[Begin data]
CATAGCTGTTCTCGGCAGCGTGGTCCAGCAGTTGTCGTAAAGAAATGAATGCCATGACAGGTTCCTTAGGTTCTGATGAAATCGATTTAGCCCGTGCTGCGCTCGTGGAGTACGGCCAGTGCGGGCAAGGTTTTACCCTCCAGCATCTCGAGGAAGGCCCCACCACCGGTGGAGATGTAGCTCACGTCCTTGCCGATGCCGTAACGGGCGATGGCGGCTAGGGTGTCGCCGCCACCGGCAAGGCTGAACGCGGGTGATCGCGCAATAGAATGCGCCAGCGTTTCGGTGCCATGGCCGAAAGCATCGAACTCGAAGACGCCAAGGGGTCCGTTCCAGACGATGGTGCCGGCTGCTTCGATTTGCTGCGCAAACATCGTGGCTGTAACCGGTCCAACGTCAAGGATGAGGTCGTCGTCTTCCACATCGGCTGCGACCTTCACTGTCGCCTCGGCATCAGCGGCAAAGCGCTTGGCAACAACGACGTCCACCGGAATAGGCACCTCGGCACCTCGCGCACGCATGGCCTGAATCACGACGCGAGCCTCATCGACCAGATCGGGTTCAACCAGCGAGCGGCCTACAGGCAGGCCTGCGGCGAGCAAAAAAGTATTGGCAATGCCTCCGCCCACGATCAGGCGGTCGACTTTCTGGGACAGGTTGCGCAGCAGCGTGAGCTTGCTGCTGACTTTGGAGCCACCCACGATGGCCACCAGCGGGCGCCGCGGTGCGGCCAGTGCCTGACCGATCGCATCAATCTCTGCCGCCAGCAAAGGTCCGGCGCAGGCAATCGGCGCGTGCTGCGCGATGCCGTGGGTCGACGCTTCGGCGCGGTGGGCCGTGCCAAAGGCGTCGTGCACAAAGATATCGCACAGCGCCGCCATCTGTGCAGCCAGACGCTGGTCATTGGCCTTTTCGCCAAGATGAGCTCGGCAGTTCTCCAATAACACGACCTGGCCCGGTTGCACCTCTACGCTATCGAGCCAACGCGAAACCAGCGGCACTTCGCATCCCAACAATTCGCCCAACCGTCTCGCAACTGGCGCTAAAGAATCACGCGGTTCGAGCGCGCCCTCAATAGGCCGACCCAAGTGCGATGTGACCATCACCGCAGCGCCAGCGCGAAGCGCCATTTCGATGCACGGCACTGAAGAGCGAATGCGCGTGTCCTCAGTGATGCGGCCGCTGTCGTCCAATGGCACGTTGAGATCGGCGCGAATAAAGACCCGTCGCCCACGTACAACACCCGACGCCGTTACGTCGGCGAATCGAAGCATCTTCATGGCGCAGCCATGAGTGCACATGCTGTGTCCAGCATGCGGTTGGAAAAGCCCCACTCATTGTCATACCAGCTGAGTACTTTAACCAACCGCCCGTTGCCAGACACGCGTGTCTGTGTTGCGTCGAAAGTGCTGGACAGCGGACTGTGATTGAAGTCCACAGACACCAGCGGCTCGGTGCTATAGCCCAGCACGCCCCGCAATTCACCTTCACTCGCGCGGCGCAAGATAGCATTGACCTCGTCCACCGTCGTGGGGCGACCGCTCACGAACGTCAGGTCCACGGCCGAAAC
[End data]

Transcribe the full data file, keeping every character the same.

CATAGCTGTTCTCGGCAGCGTGGTCCAGCAGTTGTCGTAAAGAAATGAATGCCATGACAGGTTCCTTAGGTTCTGATGAAATCGATTTAGCCCGTGCTGCGCTCGTGGAGTACGGCCAGTGCGGGCAAGGTTTTACCCTCCAGCATCTCGAGGAAGGCCCCACCACCGGTGGAGATGTAGCTCACGTCCTTGCCGATGCCGTAACGGGCGATGGCGGCTAGGGTGTCGCCGCCACCGGCAAGGCTGAACGCGGGTGATCGCGCAATAGAATGCGCCAGCGTTTCGGTGCCATGGCCGAAAGCATCGAACTCGAAGACGCCAAGGGGTCCGTTCCAGACGATGGTGCCGGCTGCTTCGATTTGCTGCGCAAACATCGTGGCTGTAACCGGTCCAACGTCAAGGATGAGGTCGTCGTCTTCCACATCGGCTGCGACCTTCACTGTCGCCTCGGCATCAGCGGCAAAGCGCTTGGCAACAACGACGTCCACCGGAATAGGCACCTCGGCACCTCGCGCACGCATGGCCTGAATCACGACGCGAGCCTCATCGACCAGATCGGGTTCAACCAGCGAGCGGCCTACAGGCAGGCCTGCGGCGAGCAAAAAAGTATTGGCAATGCCTCCGCCCACGATCAGGCGGTCGACTTTCTGGGACAGGTTGCGCAGCAGCGTGAGCTTGCTGCTGACTTTGGAGCCACCCACGATGGCCACCAGCGGGCGCCGCGGTGCGGCCAGTGCCTGACCGATCGCATCAATCTCTGCCGCCAGCAAAGGTCCGGCGCAGGCAATCGGCGCGTGCTGCGCGATGCCGTGGGTCGACGCTTCGGCGCGGTGGGCCGTGCCAAAGGCGTCGTGCACAAAGATATCGCACAGCGCCGCCATCTGTGCAGCCAGACGCTGGTCATTGGCCTTTTCGCCAAGATGAGCTCGGCAGTTCTCCAATAACACGACCTGGCCCGGTTGCACCTCTACGCTATCGAGCCAACGCGAAACCAGCGGCACTTCGCATCCCAACAATTCGCCCAACCGTCTCGCAACTGGCGCTAAAGAATCACGCGGTTCGAGCGCGCCCTCAATAGGCCGACCCAAGTGCGATGTGACCATCACCGCAGCGCCAGCGCGAAGCGCCATTTCGATGCACGGCACTGAAGAGCGAATGCGCGTGTCCTCAGTGATGCGGCCGCTGTCGTCCAATGGCACGTTGAGATCGGCGCGAATAAAGACCCGTCGCCCACGTACAACACCCGACGCCGTTACGTCGGCGAATCGAAGCATCTTCATGGCGCAGCCATGAGTGCACATGCTGTGTCCAGCATGCGGTTGGAAAAGCCCCACTCATTGTCATACCAGCTGAGTACTTTAACCAACCGCCCGTTGCCAGACACGCGTGTCTGTGTTGCGTCGAAAGTGCTGGACAGCGGACTGTGATTGAAGTCCACAGACACCAGCGGCTCGGTGCTATAGCCCAGCACGCCCCGCAATTCACCTTCACTCGCGCGGCGCAAGATAGCATTGACCTCGTCCACCGTCGTGGGGCGACCGCTCACGAACGTCAGGTCCACGGCCGAAAC